[robotics-worldwide] Robotics engineer position in Paris, France
mouret at isir.upmc.fr
Sun Jan 27 12:57:56 PST 2013
The ISIR (Paris, France) is seeking a robotics/mechanical engineer for developing mobile, wheel-legged robots. The position is available immediatly.
Thanks to a recently awarded grant, our team is developing innovative algorithms to allow robots to adapt autonomously to unforeseen situations (mechanical failures, radical changes of the ground surface, etc.). In the framework of this project, we are seeking a robotic engineer who will have in charge the design of new wheel-legged hybrid robots. This includes proposing mechanical solutions, CAD design, basic electronic design and interface with the ROS ``meta operating system''.
The ideal candidate will have a passion for robotics and beautifully designed robots. He will work closely with one associate professor, one PhD. student and one post-doc.
This is a one-year, full-time position starting in February/March 2013.
- MS in robotics (or French engineering school), mechatronics or equivalent field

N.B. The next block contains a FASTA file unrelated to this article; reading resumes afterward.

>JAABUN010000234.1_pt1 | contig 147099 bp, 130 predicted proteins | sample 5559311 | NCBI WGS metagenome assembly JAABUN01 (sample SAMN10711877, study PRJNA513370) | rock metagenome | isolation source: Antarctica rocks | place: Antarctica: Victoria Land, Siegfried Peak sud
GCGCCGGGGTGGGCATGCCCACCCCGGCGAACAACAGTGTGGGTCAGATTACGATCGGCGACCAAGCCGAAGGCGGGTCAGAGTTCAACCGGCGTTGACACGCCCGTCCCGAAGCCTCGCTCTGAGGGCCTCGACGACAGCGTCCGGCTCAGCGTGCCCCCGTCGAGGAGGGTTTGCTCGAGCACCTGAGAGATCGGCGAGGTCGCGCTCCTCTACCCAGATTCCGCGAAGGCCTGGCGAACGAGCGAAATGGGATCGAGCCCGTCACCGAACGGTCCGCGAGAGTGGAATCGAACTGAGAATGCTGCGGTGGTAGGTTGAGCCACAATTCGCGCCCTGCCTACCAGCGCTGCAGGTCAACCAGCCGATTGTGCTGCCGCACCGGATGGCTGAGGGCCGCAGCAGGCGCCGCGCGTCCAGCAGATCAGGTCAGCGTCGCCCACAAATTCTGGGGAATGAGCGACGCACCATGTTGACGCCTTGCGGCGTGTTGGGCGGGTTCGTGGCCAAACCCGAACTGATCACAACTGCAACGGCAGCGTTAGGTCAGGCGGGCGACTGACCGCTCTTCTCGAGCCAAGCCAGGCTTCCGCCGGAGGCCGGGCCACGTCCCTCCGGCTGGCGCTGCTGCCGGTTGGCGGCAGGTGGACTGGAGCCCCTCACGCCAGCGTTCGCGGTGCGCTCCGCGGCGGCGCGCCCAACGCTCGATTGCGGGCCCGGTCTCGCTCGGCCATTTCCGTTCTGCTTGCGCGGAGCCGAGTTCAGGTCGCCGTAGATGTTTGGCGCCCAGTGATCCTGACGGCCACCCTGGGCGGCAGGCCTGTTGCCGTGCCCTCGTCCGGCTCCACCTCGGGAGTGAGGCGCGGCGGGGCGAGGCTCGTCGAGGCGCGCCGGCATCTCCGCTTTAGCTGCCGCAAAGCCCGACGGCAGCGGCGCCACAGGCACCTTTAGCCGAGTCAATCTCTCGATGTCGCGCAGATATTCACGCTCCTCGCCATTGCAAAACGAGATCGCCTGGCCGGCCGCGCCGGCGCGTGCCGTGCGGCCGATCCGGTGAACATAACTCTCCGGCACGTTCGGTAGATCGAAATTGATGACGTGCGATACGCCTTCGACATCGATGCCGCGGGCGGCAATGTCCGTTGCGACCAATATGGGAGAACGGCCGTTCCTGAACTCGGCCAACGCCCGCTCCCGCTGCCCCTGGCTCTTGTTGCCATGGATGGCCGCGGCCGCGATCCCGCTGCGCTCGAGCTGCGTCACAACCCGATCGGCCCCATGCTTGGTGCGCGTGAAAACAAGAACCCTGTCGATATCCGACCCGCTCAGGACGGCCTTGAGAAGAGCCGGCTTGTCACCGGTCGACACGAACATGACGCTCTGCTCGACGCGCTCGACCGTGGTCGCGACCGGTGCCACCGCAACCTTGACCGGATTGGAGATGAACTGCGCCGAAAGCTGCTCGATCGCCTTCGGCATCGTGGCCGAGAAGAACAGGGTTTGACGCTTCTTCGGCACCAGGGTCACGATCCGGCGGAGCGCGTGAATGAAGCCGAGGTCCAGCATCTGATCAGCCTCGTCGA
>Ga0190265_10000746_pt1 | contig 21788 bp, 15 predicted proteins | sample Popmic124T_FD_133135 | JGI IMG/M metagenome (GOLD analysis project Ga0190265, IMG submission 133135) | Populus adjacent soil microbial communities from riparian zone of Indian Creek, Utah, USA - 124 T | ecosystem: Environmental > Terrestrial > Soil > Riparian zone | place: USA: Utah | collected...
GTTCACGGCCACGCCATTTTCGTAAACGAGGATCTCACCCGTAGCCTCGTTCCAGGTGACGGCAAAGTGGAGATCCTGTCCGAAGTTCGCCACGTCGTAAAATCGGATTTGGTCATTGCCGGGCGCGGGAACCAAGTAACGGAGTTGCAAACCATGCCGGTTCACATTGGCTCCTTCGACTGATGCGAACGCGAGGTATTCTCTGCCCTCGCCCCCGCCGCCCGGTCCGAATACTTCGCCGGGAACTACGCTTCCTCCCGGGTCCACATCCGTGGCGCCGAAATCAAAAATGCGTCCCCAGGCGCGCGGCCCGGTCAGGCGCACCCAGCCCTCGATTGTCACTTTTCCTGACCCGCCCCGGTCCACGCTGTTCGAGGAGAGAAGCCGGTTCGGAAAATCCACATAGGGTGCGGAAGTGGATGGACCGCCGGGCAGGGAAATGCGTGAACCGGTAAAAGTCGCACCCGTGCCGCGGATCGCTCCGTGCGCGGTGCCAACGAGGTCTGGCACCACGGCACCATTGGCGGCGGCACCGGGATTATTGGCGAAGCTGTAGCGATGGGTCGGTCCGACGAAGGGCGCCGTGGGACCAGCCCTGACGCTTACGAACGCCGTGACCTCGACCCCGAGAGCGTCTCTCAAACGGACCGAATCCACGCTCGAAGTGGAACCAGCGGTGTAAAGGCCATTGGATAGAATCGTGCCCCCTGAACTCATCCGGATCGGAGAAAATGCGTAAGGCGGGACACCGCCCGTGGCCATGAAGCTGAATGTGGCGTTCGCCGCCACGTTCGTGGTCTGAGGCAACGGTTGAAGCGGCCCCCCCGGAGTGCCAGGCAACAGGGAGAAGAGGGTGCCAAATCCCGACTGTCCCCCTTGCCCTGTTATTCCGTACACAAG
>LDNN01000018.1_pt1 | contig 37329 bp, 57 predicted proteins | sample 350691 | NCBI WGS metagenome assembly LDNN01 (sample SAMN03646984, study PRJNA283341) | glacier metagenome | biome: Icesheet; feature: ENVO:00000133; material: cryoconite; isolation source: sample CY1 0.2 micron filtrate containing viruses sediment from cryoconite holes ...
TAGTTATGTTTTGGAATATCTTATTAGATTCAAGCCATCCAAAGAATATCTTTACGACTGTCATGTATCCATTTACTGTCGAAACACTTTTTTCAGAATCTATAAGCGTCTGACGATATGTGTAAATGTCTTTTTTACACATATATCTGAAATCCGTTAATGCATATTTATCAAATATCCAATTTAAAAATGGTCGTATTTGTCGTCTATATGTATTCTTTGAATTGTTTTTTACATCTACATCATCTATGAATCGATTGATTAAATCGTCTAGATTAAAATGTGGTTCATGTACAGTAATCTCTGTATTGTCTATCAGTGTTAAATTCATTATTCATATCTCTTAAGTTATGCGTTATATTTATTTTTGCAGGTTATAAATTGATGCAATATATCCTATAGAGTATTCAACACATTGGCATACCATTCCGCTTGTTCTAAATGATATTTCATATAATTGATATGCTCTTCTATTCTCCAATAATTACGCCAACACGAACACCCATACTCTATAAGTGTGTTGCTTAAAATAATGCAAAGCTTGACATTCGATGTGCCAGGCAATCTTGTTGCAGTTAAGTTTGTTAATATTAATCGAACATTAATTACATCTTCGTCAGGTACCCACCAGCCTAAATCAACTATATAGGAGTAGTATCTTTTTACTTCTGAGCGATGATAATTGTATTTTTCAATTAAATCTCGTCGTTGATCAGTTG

- Demonstrated ability to design a full robot, from CAD design to interface with a computer
Please submit a resume, a cover letter and any supporting material (e.g. photos of designed robots) to mouret at isir.upmc.fr. Documents can be in French or in English.
* About the lab
Our group is focused on adaption and cognition for robots. It is part of the ISIR (Institute for Robotics and Intelligent Systems), one of the main robotics department in France, which is in the University Pierre and Marie Curie (UPMC). We are located in the center of Paris, France.
* About the project
The Creadapt project aims at harnessing both the creative and the adaptive abilities of evolutionary algorithms to power software that can autonomously and creatively adapt the behavior of robots to unforeseen situations. In the typical scenario, a mobile robot faces a situation that requires adaptation (e.g. a leg is broken or the ground surface changed). The robot launches a few experiments to investigate the situation; after a few minutes it should be able to cope with the new situation to pursue its mission until a new adaption is required. Our new algorithms will be demonstrated on wheel-legged hybrid robots because these robots can move in many different ways.
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